In Scotland, it’s St. Andrews and Dornoch. Here in the U.S., golfers hold similar reverence for Pinehurst, Pebble Beach and even places like Orlando and Myrtle Beach.
These areas aren’t simply good spots to go play golf for a few days. They are often described as golf towns – places whose ties to the game run just a little deeper than others.
One recent destination shocked me with its own strong, entrenched golf culture, and I think it might surprise you as well, but I think it deserves its own spot amongst the better-known great golf towns of the country and wider world:
Spokane, Washington is a great golf town.
Over the course of three days, Spokane went from being the place where I knew college basketball powerhouse Gonzaga University was located to one of the most hearteningly positive places for golf I’ve visited. How did it happen?
Quality, affordable golf
The golf scene in Spokane is anchored by municipal courses in a way I have not encountered anywhere else. Seven publicly-owned courses comprise the area’s golf heartbeat; three of them are Spokane County-run and the other four are City of Spokane facilities. I had the opportunity to play and visit five of these excellent examples of affordable – all less than $50 to play – local public golf.
Spokane’s municipal golf excellence begins with Indian Canyon Golf Course, which opened in 1935. Designed by H. Chandler Egan, who was responsible in large part for Pebble Beach’s design, it dives down and up the walls of a heavily forested canyon and features some of the most naturally bold fairway contours I have seen on an American inland course. Though there are some exhilarating downhill shots (the first and 10th tee shots, in particular), several pitched, elevated greens make the 6,255-yard course play sneaky-long.
Indian Canyon is also an under-the-radar USGA championship course, having hosted the U.S. Amateur Public Links championship in 1941 and 1984 as well as the U.S. Women’s Amateur Public Links in 1989.
The course’s current connection to competitive golf is the Rosauers Open Invitational, an annual Pacific Northwest PGA section event that attracts a strong field every year and has donated more than $3 million to a local cause called the Vanessa Behan Crisis Nursery. Scott Erdmann of Oregon’s Oswego Lake Country Club took the 2019 title last week in a playoff at 14-under par. Not bad for a course that is a thousand yards shorter than what most accomplished pros are used to.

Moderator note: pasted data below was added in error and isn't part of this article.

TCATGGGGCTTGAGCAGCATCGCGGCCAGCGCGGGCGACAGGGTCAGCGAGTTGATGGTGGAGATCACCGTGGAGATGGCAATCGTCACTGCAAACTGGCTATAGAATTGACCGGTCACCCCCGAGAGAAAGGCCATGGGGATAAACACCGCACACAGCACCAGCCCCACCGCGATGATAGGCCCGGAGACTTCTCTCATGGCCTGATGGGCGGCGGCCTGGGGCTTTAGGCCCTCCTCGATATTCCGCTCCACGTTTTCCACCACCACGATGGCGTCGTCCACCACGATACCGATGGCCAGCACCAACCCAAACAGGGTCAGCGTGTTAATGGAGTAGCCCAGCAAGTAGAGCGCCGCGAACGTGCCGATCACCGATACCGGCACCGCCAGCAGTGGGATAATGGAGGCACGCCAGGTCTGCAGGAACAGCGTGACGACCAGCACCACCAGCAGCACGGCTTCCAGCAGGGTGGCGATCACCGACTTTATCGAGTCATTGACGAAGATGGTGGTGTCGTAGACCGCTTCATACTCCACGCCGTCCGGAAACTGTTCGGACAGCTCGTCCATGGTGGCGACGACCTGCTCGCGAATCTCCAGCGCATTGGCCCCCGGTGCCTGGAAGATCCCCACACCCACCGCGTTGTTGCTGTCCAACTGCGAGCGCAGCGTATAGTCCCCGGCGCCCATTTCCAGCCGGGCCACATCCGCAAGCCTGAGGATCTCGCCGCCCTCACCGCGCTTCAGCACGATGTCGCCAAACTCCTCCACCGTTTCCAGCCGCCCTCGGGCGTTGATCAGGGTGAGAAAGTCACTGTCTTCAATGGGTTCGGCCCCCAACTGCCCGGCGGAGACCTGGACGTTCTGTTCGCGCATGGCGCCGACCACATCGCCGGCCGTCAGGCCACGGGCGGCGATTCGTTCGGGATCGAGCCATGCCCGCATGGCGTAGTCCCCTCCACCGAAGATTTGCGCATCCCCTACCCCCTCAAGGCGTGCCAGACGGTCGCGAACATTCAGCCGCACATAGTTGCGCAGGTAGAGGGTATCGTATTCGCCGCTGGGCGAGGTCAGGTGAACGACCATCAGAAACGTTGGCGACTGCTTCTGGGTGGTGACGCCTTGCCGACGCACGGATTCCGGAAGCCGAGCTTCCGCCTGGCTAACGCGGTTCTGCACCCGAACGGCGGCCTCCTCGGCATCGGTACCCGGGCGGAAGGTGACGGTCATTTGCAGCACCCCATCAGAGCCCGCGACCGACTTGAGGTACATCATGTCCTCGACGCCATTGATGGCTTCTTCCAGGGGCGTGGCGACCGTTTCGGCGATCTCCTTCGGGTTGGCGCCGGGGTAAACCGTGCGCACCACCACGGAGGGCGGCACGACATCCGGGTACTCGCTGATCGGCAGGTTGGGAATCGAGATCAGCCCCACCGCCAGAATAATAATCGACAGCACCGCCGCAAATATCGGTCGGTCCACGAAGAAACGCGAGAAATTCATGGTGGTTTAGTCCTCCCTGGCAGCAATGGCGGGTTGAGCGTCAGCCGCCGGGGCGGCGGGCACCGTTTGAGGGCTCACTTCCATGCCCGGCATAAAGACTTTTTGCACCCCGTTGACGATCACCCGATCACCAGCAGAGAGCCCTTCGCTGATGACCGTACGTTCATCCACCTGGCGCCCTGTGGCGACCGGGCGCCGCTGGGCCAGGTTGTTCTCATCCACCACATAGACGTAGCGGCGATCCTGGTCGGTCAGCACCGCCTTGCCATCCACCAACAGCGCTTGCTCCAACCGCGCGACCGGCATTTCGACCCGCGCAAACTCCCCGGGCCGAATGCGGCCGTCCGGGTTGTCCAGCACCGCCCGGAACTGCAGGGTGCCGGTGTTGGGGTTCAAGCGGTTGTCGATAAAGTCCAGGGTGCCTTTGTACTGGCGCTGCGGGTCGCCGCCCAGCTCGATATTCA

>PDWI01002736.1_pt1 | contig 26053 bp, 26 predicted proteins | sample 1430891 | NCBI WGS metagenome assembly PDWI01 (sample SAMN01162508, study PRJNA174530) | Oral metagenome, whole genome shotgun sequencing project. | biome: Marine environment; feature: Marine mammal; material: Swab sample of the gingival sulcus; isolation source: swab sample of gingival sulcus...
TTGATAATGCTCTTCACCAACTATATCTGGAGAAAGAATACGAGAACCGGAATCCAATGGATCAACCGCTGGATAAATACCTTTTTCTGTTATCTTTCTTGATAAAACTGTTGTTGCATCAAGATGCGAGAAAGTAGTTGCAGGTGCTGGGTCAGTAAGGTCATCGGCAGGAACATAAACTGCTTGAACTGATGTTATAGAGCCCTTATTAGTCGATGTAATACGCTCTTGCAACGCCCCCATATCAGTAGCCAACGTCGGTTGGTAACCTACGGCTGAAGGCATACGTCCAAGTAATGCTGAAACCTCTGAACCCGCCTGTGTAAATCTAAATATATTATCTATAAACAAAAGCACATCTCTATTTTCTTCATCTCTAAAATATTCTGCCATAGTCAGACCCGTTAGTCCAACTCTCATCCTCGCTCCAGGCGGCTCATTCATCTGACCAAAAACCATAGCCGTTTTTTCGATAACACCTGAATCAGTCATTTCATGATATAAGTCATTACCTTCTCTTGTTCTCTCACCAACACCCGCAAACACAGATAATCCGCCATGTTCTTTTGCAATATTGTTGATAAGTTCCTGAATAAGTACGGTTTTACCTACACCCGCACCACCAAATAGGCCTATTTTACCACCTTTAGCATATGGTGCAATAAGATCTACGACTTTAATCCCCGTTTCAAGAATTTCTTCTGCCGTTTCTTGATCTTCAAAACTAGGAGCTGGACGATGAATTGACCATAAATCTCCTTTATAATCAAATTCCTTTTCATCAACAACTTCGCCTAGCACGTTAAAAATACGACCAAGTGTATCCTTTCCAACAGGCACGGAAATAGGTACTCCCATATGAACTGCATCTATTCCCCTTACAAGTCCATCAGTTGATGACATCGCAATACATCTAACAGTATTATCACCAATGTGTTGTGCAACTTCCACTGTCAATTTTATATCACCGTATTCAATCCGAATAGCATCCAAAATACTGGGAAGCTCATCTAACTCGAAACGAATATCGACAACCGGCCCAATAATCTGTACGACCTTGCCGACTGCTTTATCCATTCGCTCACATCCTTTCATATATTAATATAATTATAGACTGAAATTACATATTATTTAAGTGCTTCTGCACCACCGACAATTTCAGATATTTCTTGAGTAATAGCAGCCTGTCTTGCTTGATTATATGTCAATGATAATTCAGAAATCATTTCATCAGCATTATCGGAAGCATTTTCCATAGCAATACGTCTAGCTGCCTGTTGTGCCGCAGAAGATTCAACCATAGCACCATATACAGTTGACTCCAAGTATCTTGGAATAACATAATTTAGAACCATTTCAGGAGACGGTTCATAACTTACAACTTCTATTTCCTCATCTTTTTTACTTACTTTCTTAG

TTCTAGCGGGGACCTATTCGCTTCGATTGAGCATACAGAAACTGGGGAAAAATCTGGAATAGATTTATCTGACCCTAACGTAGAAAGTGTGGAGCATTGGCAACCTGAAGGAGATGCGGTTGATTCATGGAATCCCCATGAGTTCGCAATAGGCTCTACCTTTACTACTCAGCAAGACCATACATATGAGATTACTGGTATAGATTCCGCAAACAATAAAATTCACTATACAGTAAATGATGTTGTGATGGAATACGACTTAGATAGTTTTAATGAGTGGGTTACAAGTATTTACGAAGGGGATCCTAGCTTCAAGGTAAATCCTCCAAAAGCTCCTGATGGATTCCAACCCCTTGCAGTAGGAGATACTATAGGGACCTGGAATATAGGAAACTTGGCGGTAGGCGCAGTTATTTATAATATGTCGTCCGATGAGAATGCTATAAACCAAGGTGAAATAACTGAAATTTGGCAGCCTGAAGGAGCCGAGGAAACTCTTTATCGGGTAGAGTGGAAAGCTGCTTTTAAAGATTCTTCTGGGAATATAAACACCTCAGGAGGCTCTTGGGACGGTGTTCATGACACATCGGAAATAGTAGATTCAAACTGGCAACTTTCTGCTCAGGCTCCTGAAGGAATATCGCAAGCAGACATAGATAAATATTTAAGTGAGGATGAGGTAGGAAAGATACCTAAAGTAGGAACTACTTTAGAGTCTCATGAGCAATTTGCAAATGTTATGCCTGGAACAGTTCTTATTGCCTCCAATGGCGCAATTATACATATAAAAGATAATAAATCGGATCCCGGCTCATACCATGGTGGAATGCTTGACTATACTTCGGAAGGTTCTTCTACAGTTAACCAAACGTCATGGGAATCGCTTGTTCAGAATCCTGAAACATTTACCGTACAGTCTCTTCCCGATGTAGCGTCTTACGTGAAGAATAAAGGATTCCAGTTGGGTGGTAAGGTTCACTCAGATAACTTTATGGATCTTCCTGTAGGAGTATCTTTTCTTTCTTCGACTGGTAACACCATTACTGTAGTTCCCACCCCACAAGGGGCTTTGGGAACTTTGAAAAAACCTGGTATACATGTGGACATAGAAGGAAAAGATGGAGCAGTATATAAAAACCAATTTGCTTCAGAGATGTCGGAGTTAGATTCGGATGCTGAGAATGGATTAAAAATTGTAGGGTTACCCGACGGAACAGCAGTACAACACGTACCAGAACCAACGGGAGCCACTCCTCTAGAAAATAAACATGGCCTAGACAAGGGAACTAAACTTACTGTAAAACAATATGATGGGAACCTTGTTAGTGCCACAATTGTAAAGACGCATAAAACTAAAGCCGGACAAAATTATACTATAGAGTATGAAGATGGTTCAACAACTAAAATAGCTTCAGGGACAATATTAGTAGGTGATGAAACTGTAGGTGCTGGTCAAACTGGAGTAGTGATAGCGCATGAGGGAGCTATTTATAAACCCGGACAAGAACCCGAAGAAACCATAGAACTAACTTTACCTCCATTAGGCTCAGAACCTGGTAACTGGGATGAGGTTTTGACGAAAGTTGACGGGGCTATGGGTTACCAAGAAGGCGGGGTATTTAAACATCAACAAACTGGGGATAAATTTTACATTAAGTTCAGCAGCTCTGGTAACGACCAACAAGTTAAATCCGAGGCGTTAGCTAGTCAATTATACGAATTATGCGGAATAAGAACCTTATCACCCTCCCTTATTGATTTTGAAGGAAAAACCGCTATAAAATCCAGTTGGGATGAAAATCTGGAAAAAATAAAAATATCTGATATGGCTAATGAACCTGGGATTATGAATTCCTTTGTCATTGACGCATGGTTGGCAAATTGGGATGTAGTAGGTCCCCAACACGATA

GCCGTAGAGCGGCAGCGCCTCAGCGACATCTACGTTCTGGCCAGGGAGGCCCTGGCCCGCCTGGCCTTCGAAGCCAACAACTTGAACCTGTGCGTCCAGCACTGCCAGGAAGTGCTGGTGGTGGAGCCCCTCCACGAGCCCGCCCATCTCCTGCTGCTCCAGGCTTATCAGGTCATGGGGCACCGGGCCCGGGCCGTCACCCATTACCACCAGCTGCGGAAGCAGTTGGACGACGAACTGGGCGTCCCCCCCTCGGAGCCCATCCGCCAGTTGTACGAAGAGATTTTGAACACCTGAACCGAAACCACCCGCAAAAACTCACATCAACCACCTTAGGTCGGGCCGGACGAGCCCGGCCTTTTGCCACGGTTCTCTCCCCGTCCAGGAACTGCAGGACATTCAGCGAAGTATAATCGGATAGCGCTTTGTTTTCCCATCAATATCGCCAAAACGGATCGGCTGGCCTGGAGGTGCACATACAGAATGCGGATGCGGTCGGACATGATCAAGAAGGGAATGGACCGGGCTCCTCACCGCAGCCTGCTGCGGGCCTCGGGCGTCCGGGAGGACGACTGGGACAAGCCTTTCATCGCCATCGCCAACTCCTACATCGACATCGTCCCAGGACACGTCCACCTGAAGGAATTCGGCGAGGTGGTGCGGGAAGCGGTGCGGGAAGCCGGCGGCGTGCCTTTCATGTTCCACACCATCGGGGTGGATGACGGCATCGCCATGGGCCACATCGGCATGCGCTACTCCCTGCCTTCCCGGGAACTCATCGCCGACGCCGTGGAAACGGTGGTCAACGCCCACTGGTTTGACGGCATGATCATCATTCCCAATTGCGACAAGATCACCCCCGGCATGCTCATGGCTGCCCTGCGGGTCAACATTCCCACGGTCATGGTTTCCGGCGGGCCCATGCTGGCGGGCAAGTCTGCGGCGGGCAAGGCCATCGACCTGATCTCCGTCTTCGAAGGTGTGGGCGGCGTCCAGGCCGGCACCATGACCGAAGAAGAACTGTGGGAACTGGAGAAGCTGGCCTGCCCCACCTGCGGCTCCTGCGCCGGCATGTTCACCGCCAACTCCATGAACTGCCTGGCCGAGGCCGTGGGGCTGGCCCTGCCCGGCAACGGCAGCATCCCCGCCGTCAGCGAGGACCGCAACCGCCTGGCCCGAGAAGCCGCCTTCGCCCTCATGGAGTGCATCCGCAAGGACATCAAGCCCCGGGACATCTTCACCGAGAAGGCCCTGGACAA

Video: Super Bowl MVP and Spokane native Mark Rypien details the history of Indian Canyon
(Courtesy of David Saraceno)
Indian Canyon is emerging from the first step in a process that should ramify through the area’s golf scene. Just days before this year’s Rosauers, Indian Canyon fully reopened from a year-long improvement project that focused on replacing the course’s decades-old, inefficient and faulty irrigation system as well as addressing areas of poor drainage. Under the guidance of architect Bruce Charlton of the Robert Trent Jones II firm, the City has also removed some overgrown trees, hidden some cart paths and softened the contours of five putting surfaces that modern green speeds had made extremely difficult for everyday players.
Some other edits are on the table as part of what city landscape architect Nick Hamad calls “a 20-year plan” for the course. Among these: the possible shifting of a couple greens to lengthen the course, addition of a handful of strategic fairway bunkers and a renovation of the driving range to include a pitch-and-putt routing. Charlton’s guidance should help ensure the City maintains the classic character that, in addition to the canyon-hugging setting, makes the course special.
The Indian Canyon project figures to be replicated in some form or fashion at the City’s other three courses: The Creek at Qualchan, Esmeralda Golf Course and Downriver Golf Course. Of these, Qualchan, a 1992 Bill Robinson design, is most attractive to potential visitors. After a rousing opening tee shot that drops 80 feet to a broad fairway, the course remains on relatively mild terrain through the front nine before heading into the trees for much of the back. The par-4 13th hole here must be played to be believed. Following a blind downhill layup tee shot with a 90-degree left turn and a scary uphill wedge to a skinny green, it is one of the oddest holes I have played. The course does end on a (literally) high note with a stately uphill climb of a par 5 that sits below the hilltop clubhouse.
Having had an inkling of Indian Canyon’s hidden-gem status in Spokane before my visit, I was not prepared to be so impressed with the three County courses I played. Two of them, Liberty Lake Golf Course and MeadowWood Golf Course, sit next door to one another in the town of Liberty Lake, about 20 minutes east of downtown Spokane.